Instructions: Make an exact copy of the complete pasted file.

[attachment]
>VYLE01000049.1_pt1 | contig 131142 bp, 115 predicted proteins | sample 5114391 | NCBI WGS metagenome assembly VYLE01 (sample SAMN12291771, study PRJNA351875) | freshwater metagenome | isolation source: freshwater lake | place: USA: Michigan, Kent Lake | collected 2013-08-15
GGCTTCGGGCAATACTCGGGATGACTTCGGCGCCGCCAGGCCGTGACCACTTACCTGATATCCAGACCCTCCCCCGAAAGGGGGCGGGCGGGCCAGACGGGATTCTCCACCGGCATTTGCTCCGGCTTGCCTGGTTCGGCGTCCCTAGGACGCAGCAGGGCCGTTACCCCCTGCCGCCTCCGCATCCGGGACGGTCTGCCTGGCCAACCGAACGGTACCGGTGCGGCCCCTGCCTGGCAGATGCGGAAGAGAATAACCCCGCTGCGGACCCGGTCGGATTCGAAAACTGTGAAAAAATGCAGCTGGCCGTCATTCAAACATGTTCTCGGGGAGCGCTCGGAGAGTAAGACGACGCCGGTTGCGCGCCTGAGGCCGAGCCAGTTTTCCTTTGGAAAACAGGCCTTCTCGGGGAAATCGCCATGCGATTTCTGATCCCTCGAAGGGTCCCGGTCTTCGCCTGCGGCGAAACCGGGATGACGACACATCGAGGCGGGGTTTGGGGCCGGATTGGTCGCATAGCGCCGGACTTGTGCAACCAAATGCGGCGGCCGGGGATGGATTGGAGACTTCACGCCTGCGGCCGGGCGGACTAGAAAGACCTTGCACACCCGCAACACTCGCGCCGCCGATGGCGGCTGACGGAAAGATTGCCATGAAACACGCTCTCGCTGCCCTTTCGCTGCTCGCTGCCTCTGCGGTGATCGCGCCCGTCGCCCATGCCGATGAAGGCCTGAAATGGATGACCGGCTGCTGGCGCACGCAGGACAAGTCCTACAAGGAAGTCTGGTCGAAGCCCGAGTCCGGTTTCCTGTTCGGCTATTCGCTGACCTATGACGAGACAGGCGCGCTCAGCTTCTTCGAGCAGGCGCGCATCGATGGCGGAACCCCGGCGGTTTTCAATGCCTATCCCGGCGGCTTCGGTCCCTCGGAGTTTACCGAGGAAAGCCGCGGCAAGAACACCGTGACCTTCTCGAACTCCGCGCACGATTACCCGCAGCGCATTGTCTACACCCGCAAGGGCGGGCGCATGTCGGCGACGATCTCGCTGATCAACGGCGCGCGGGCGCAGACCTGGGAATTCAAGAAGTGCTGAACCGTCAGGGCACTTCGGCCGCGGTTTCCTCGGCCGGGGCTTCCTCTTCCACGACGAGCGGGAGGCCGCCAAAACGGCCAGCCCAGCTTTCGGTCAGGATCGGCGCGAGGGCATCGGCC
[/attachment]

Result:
>VYLE01000049.1_pt1 | contig 131142 bp, 115 predicted proteins | sample 5114391 | NCBI WGS metagenome assembly VYLE01 (sample SAMN12291771, study PRJNA351875) | freshwater metagenome | isolation source: freshwater lake | place: USA: Michigan, Kent Lake | collected 2013-08-15
GGCTTCGGGCAATACTCGGGATGACTTCGGCGCCGCCAGGCCGTGACCACTTACCTGATATCCAGACCCTCCCCCGAAAGGGGGCGGGCGGGCCAGACGGGATTCTCCACCGGCATTTGCTCCGGCTTGCCTGGTTCGGCGTCCCTAGGACGCAGCAGGGCCGTTACCCCCTGCCGCCTCCGCATCCGGGACGGTCTGCCTGGCCAACCGAACGGTACCGGTGCGGCCCCTGCCTGGCAGATGCGGAAGAGAATAACCCCGCTGCGGACCCGGTCGGATTCGAAAACTGTGAAAAAATGCAGCTGGCCGTCATTCAAACATGTTCTCGGGGAGCGCTCGGAGAGTAAGACGACGCCGGTTGCGCGCCTGAGGCCGAGCCAGTTTTCCTTTGGAAAACAGGCCTTCTCGGGGAAATCGCCATGCGATTTCTGATCCCTCGAAGGGTCCCGGTCTTCGCCTGCGGCGAAACCGGGATGACGACACATCGAGGCGGGGTTTGGGGCCGGATTGGTCGCATAGCGCCGGACTTGTGCAACCAAATGCGGCGGCCGGGGATGGATTGGAGACTTCACGCCTGCGGCCGGGCGGACTAGAAAGACCTTGCACACCCGCAACACTCGCGCCGCCGATGGCGGCTGACGGAAAGATTGCCATGAAACACGCTCTCGCTGCCCTTTCGCTGCTCGCTGCCTCTGCGGTGATCGCGCCCGTCGCCCATGCCGATGAAGGCCTGAAATGGATGACCGGCTGCTGGCGCACGCAGGACAAGTCCTACAAGGAAGTCTGGTCGAAGCCCGAGTCCGGTTTCCTGTTCGGCTATTCGCTGACCTATGACGAGACAGGCGCGCTCAGCTTCTTCGAGCAGGCGCGCATCGATGGCGGAACCCCGGCGGTTTTCAATGCCTATCCCGGCGGCTTCGGTCCCTCGGAGTTTACCGAGGAAAGCCGCGGCAAGAACACCGTGACCTTCTCGAACTCCGCGCACGATTACCCGCAGCGCATTGTCTACACCCGCAAGGGCGGGCGCATGTCGGCGACGATCTCGCTGATCAACGGCGCGCGGGCGCAGACCTGGGAATTCAAGAAGTGCTGAACCGTCAGGGCACTTCGGCCGCGGTTTCCTCGGCCGGGGCTTCCTCTTCCACGACGAGCGGGAGGCCGCCAAAACGGCCAGCCCAGCTTTCGGTCAGGATCGGCGCGAGGGCATCGGCC